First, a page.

THOSE who care for the history of the drama as a branch of literature, or for the history of that general development of human manners of which the stage has been always an element and a very lively measure or index, will be grateful to Mr. Lowe for this revised and charmingly illustrated edition of Dr. Doran’s pleasant old book. Three hundred years and more of a singularly varied and vivacious sort of history !?it was a bold thing to undertake; and Dr. Doran did his work well?did it with adequate “love.” These Annals of the English Stage, from Thomas Betterton to Edmund Kean, are full of the colours of life in their most emphatic and motley contrasts, as is natural in proportion as the stage itself concentrates and art)ficially intensifies the character and conditions of ordinary life. The long story of ” Their Majesties’ Servants,” treated thus, becomes from age to age an agreeable addition to those personal memoirs?Evelyn’s, and the like?which bring the influence and charm of a visible countenance to the dry tenour of ordinary history, and the critic’s work upon it naturally becomes, in the first place, a mere gathering of some of the flowers which lie so abundantly scattered here and there. A history of the English stage must necessarily be in part a history of one of the most delightful of subjects?old London, of which from time to time we catch extraordinary glimpses in Dr. Doran’s pages. From 1682 to 1695, as if the Restoration had not come, there was but one theatre in London. In Charles I.’s time Shoreditch was the dramatic quarter of London par excellence:? ” The popular taste was not only there directed towards the stage, but it was a district wherein many actors dwelt, and consequently died. The baptismal register of St. Leonard’s, Shoreditch, contains Christian names which appear to have been chosen with reference to the heroines of Shakespeare; and the record of burials bears the name of many an old actor of mark whose remains now lie within the churchyard.” Earlier and later, the Surrey side of the Thames was the favourite locality for playhouses. The Globe was there, and the Beargarden, represented in Mr. Lowe’s luxurious new edition by delightful woodcuts. For this new edition adds to the original merits of the work the very substantial charm ot abundant illustrations, first-rate in subject and execution, and of three kinds?copper- plate likenesses of actors and other personages connected with theatrical history; a series of delicate, picturesque, highly detailed woodcuts of theatrical topography, chicfly the little old theatres; and, by way of tail-pieces to the chapters, a second series of woodcuts of a vigour and reality of information, within very limited compass, which make one think of Callot and the German ” little masters,” depicting Garrick and other famous actors in their favourite scenes. In the vignettes of the Bear-garden and the Swan Theatre, for instance, the artist has managed to throw over his minute plate a wonderful air of pleasantness, a light which, though very delicate, is very theatrical. The river and its tiny craft, the little gabled houses of the neighbourhood, with a garden or two dropped in, tell delightfully in the general effect. They are worthy to rank with Cruikshank’s illustrations of Jack Sheppard and The Tower of London, as mementoes of the little old smokeless London before the century of Johnson, though that, too, as Dr. Doran bears witness, knew what fogs could be. Then there is the Fortune Theatre near Cripplegate, and, most charming of all, two views?street and river fronts?the Duke’s Theatre, Dorset Garden, in Fleet Street, designed by Wren, decorated by Gibbons?graceful, naive, dainty, like the work of a very refined Palladio, working minutely, perhaps more delicately than at Vicenza, in the already crowded city on the Thames side. The portraits of actors and other theatrical celebrities range from Elizabeth, from the melodramatic costumes and faces of the contemporaries of Shakespeare, to the conventional costumes, the rotund expression, of the age of the Georges, masking a power of imaginative impersonation probably unknown in Shakespeare’s day. Edward Burbage, like Shakespeare’s own portrait, is, we venture to think, a trifle stolid. Field?Nathaniel Field, author of The Fatal Dowry, and an actor of reputation?in his singular costume, and with a face of perhaps not quite reassuring subtlety, might pass for the original of those Italian, or Italianized, voluptuaries in sin which pleased the fancy of Shakespeare’s age. Mixed up with many striking, thoroughly dramatic physiognomies, it must be confessed that some of these portraits scarcely help at all to explain the power of the players to whom they belonged. That, perhaps, is what we might naturally expect; the more, in proportion as the dramatic art is a matter in which many very subtle and indirect channels to men’s sympathy are called into play. Edward Alleyn, from the portrait preserved at his noble foundation at Dulwich, like a fine Holbein, figures, in blent strength and delicacy; as a genial, or perhaps jovial, soul, finding time for sentiment,?Prynne (included, we suppose, in this company, like the skull at the feast) as a likable if somewhat melancholic young man; while Garrick and his wife playing cards, after Zoffany, present a pair of just very nice youn; people. On the other hand, the tail – pieces, chicfly devoted to Garrick, prove what a wonderful natural variety there was in Garrick’s soul, and are well worth comparative study. Noticeable again, among the whole-plate portraits, is the thoroughly reassuring countenance of Steele, the singularly fine heads of John, Charles, and Fanny Kemble, while the certainly plain, pinched countenance of William Davenant reminds one of Charles Kean, and might well have lighted up, as did his, when the soul came into it, into power and charm, as the speaking eyes assure us even in its repose. The Renaissance inherited the old foolish prejudice of Roman times, when, although the writers of plays were the intimate friends of emperors, the actors were thought infamous. Still, on the whole, actors fared better in England than in Romanist France, where Moliere was buried with less ceremony than a favourite dog. Very different was the treatment of the eminent Mrs. Oldfield, who died in 1730:? ” Poor ‘ Narcissa’ after death (says Walpole) was attired in a Holland nightdress, with tucker and double ruffles of Brunswick lace, of which latter material she also wore a headdress, and a pair of new kid gloves. In this dress the deceased actress received such honour as actress never received before, nor has ever received since. The lady lay in state in the Jerusalem Chamber. Had she been really a queen the public could not have thronged more eagerly to the spectacle; and after the lying in state there was a funeral of as much ceremony as has been observed at the obsequies of many a queen. There were anthems and prayers and a sermon; and Dr. Parker, who officiated, remarked, when all was over, to a few particular friends, and with some equivocation, as it seems to me, that he ‘buried her very willingly, and with much satisfaction.’ ” Yet even in England players had need of powerful protectors. ” Wit,” said Chesterfield, opposing an unjust licensing Act, ” Wit, my lords ! is the property of those who have it, and too often the only property they have to depend on.” Wit, indeed, with the other gifts that make good company, has largely gone with theatrical talents, too often little to the benefit of the gifted persons. Theatrical society, rather than the theatre, has made the lives of actors as we see them in these volumes, in many cases so tragic, even sordidly tragic. If misery and madness abound in stage life, so also does an indomitable cheerfulness, always at least a cheerful countenance. Dr. Doran’s book abounds, as might be expected, with admirable impromptus and the like; one might collect a large posy of them. Foote, seeing a sweep on a blood-horse, remarked, ” There goes Warburton on Shakespeare ! ” When he heard that the Rockingham Cabinet was fatigued to death and at its wits’ end, he exclaimed that it could not have been the length of the journey which had tired it. Again, when Lord Carmarthen, at a party, told him his handkerchief was hanging from his pocket, Foote replaced it with a ” Thank you, my lord; you know the company better than I.” Jevon, a century earlier, was in the habit of taking great liberties with authors and audience. He made Settle half mad and the house ecstatic when having, as Lycurgus, Prince of China, to “fell or his sword,” he placed it flat on the stage, and, falling over it, “died,” according to the direction of the acting copy. Quaint enough, but certainly no instance of anybody’s wit, is the account of how a French translation of a play of Vanbrugh? not architect of Blenheim only, but accomplished in many other ways?appeared at the Odeon, in 1862, with all fitting raptures, as a posthumous work of Voltaire recently discovered. The Voltairean wit was found as ” delightful in this as in the last century.” Of Shakespeare on the stage Dr. Doran has a hundred curious things to note:?that Richard the Third, for instance, who has retained a so unflattering possession of the stage, was its ” first practically useful patron.” We see Queen Elizabeth full of misgiving at a difficult time at the popularity of Richard the Second:?”The deposition and death of King Richard the Second.” ” Tongues whisper to the Queen that this play is part of a great plot to teach her subjects how to murder kings.” It is perhaps not generally known that Charles Shakespeare, William’s brother, survived till the Restoration. Oldys says, à propos of the restoration of the stage at that time ” The actors were greedily inquisitive into every little circumstance, more especially in Shakespeare’s dramatic character, which his brother could relate of him. But he, it seems, was so stricken in years, and possibly his memory so weakened by infirmities, that he could give them but little light into their inquiries; and all that could be recollected from him of his brother Will in that station was the faint, general, and almost lost ideas he had of having once seen him act a part in one of his own comedies, wherein being present to personate a decrepit old man, he wore a long beard, and appeared so weak and drooping and unable to walk, that he was forced to be supported and carried by another person to a table, at which he was seated among some company who were eating, and one of them sang a song.” This description applies to old Adam in As You Like It. Many are the evidences that Shakespeare’s reputation had from time to time a struggle to maintain itself. James Howard, in Pepys’s day? ” Belonged to the faction which affected to believe that there was no popular love for Shakespeare, to render whom palatable he arranged Romeo and Juliet for the stage, with a double dènouement?one serious, the other hilarious. If your heart were too sensitive to bear the deaths of the loving pair, you had only to go on the succeeding afternoon to see them wedded, and set upon the way of a well-assured domestic felicity.” In 1678 Rymer asserted (was it undesignedly a true testimony to the acting of his time?) that Shakespeare had depicted Brutus and Cassius as “Jack Puddins.” Here, as in many another detail, we are reminded, of course, of the difference between our own and past times in mimic as in real life. For Prynne one of the great horrors of the stage was the introduction of actresses from France by Henrietta Maria, to take the place of young male actors of whom Dr. Doran has some inter esting notices. Who the lady was who first trod the stage as a professional actress is not known, but her part was Desdemona. And yet it was long after that? ” Edward Kynaston died (in 1712). He lies buried in the churchyard of St. Paul’s, Covent Garden. If not the greatest actor of his day, Kynaston was the greatest of the ‘boy- actresses.’ So exalted was his reputation ‘that,’ says Downes, ‘it has since been disputable among the judicious, whether any woman that succeeded him so sensibly touched the audience as he.'” In Charles II.’s time it was a custom to return the price of admission to all persons who left the theatre before the close of the first act. Consequently, many shabby persons were wont to force their way in without paying, on the plea that they did not intend to remain beyond the time limited. Hence much noisy contention, to the great discomfort even of Royalty. The brawling, drinking habits of the time were even more discomforting. An angry word, passed one April evening of 1682 between the son of Sir Edward Dering and a hot – blooded young Welshman, led to recrimination and sworddrawing. The two young fellows not having elbow-room in the pit, clambered on to the stage, and fought there, to the greater comfort of the audience, and with a more excited fury on the part of the combatants. The mingling of the public with the players was a practice which so annoyed the haughty French actor, Baron, that to suggest to the audience the absurdity of it, he would turn his back on them for a whole act, and play to the audience on the stage. Sometimes the noise was so loud that an actor’s voice would scarcely be heard. It was about 1710 that the word encore was introduced at the operatic performances in the Haymarket, and very much objected to by plain- going Englishmen. It was also the custom of some who desired the repetition of a song to cry Altra volta ! Altra volta ! Even indirectly the history of the stage illustrates life, and affords many unexpected lights on historical characters. Oliver Cromwell, though he despised the stage, could condescend to laugh at, and with, men of less dignity than actors. Buffoonery was not entirely expelled from his otherwise grave court. Oxford and Drury Lane itself dispute the dignity of giving birth to Nell Gwynne with Hereford, where a mean house is still pointed out as the first home of this mother of a line of dukes, whose greatgrandson was to occupy the neighbouring palace as Bishop of Hereford for forty years. At her burial in St. Martin’s-in-the-Fields, Archbishop Tenison preached the sermon. When this was subsequently made the ground of exposing him to the reproof of Queen Mary, she remarked that the good doctor, no doubt, had said nothing but what the facts authorized. ” Who should act genteel comedy perfectly,” asks Walpole, ” but people of fashion, that have sense ?” And, in truth, the seventeenth century gave many ladies to the stage, Mrs. Barry being the most famous of them. Like many eminent actors, she was famous for the way in which she would utter one single expression in a play. Dr. Doran gives some curious instances from later actors. ” What mean my grieving subjects ? ” uttered in the character of Queen Elizabeth, was invested by her with such emphatic grace and dignity as to call up murmurs of approbation which swelled into thunders of applause. Her noble head is here engraved after Kneller, like the head of a magnificent visionary man. Should we really care for the greatest actors of the past could we have them before us ? Should we find them too different from our accent of thought, of feeling, of speech, in a thousand minute particulars which are of the essence of all three ? Dr. Doran’s long and interesting records of the triumphs of Garrick, and other less familiar, but in their day hardly less astonishing, players, do not relieve one of the doubt. Garrick himself, as sometimes happens with people who have been the subject of much anecdote and other conversation, here as elsewhere, bears no very distinct figure. One hardly sees the wood for the trees. On the other hand, the account of Betterton, ” perhaps the greatest of English actors,” is delightfully fresh. That intimate friend of Dryden, Tillotson, Pope, who executed a copy of the actor’s portrait by Kneller which is still extant, was worthy of their friendship; his career brings out the best elements in stage life. The stage in these volumes presents itself indeed not merely as a mirror of life, but as an illustration of the utmost intensity of life, in the fortunes and characters of the players. Ups and downs, generosity, dark fates, the most delicate goodness, have nowhere been more prominent than in the private existence of those devoted to the public mimicry of-men and women. Contac with the stage, almost throughout its history, presents itself as a kind of touchstone, to bring out the bizarrerie, the theatrical tricks and contrasts, of the actual world.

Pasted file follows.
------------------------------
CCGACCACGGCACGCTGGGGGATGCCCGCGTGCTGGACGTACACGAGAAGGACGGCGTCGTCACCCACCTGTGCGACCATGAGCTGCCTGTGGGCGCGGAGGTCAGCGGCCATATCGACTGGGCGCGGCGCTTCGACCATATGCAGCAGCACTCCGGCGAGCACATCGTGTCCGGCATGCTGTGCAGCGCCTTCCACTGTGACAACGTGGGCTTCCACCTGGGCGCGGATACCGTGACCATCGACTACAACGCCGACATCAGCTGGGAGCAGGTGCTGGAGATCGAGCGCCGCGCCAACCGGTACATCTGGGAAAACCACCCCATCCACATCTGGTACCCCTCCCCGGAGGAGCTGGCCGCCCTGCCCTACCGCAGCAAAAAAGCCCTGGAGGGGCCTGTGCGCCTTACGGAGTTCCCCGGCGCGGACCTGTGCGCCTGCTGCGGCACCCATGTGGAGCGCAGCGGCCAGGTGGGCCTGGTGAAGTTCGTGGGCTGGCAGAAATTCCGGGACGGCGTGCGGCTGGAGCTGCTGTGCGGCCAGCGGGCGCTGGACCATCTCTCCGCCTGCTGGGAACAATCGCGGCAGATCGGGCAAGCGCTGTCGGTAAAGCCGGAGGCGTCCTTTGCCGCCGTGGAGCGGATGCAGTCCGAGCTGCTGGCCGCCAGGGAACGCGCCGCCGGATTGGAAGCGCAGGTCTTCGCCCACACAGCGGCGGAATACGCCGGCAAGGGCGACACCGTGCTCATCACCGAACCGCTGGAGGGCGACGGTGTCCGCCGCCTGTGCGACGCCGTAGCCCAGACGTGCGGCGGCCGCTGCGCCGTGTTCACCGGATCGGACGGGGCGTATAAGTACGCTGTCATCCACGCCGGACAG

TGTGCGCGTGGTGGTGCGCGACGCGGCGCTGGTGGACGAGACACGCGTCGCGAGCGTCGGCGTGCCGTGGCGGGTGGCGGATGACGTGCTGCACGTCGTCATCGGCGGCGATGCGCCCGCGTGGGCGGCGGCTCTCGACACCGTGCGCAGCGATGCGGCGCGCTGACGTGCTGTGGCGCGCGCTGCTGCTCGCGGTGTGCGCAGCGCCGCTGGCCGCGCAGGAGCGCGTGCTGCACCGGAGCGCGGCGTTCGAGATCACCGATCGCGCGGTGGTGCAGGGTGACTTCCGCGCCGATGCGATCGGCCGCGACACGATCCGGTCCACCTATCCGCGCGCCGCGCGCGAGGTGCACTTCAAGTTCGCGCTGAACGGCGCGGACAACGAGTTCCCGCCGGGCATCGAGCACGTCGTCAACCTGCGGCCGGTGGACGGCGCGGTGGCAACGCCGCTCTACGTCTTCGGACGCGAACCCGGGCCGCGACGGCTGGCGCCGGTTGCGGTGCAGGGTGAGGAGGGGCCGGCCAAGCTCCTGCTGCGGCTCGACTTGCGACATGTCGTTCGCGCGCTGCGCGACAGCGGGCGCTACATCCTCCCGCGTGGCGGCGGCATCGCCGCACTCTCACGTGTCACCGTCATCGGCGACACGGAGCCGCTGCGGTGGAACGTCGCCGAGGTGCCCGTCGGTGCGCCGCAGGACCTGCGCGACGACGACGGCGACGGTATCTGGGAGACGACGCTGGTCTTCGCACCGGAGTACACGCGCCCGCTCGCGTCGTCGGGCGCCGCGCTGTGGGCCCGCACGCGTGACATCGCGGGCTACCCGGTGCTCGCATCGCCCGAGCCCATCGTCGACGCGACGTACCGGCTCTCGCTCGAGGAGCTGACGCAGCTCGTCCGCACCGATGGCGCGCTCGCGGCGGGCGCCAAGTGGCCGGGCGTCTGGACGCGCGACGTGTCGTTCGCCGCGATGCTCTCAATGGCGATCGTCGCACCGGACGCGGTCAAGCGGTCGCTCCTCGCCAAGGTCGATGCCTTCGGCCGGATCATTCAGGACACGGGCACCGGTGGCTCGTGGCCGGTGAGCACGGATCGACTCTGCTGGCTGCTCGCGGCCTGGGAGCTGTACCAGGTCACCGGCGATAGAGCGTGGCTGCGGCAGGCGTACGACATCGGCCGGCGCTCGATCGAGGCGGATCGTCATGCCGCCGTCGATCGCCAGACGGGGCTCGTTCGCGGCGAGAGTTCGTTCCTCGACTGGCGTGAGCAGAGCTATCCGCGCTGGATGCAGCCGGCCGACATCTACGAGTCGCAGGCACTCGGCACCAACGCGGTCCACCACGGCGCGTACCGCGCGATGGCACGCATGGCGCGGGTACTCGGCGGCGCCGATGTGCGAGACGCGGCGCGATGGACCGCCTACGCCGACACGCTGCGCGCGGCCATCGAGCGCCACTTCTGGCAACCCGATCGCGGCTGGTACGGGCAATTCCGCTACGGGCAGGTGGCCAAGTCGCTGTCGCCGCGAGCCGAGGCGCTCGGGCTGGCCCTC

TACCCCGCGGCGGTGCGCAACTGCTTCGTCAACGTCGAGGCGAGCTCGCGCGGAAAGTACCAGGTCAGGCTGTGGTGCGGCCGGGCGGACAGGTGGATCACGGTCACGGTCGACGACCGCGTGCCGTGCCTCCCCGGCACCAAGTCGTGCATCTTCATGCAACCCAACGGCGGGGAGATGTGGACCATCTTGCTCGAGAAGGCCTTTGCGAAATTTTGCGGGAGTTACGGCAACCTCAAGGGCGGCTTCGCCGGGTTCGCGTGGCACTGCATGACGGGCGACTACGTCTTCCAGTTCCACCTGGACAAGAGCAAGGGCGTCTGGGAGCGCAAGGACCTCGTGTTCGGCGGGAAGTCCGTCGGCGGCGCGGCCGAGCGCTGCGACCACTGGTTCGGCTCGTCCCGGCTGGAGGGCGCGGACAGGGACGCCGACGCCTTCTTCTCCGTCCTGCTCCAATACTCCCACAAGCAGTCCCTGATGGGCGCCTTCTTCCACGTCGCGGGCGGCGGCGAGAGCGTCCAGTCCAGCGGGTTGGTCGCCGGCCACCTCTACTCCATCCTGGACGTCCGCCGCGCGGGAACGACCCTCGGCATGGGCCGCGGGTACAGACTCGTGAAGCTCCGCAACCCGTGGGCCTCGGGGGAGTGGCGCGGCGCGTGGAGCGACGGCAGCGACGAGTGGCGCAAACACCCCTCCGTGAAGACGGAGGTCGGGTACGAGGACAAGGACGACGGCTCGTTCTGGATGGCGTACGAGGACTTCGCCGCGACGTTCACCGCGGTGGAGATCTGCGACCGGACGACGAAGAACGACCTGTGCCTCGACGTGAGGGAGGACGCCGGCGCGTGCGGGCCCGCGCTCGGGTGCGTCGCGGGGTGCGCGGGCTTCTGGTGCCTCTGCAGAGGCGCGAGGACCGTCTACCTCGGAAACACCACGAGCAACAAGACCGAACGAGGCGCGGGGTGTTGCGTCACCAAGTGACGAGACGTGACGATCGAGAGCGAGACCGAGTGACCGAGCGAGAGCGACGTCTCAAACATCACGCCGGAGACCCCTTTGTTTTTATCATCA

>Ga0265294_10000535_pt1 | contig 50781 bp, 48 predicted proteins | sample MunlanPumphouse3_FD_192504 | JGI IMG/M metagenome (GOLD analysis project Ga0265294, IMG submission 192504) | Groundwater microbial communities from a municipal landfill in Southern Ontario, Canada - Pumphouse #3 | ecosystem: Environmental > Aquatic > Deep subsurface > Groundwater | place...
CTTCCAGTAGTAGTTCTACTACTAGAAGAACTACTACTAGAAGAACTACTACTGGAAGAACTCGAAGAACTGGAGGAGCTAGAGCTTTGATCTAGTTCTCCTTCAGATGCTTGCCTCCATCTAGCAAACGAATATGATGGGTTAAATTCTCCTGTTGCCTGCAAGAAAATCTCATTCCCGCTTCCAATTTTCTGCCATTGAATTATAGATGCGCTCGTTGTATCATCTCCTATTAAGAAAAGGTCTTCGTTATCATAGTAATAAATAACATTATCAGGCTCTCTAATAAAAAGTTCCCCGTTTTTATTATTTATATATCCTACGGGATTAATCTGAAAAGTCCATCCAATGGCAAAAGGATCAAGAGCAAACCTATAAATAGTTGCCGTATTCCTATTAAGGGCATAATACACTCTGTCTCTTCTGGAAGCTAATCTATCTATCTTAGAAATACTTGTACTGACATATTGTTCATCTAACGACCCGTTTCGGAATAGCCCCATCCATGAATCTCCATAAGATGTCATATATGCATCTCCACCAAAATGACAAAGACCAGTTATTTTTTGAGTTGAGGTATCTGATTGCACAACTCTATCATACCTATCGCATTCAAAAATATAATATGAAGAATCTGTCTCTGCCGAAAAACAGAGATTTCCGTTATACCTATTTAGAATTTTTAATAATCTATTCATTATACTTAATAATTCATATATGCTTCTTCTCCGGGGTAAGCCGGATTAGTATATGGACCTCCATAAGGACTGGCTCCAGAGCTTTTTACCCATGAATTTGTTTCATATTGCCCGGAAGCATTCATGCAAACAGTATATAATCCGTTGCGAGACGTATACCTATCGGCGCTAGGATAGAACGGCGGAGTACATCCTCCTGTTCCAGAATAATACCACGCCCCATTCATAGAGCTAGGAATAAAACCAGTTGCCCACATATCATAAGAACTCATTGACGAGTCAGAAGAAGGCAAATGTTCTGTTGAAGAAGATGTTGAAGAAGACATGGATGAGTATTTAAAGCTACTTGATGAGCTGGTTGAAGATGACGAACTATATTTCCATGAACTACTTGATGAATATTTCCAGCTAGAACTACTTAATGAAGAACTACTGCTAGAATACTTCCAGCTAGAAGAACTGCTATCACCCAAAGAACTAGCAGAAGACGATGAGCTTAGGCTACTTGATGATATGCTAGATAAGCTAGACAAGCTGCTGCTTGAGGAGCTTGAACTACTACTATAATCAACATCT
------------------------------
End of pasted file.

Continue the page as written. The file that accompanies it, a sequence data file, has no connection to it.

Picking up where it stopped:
Originally published in the Guardian — March 28, 1888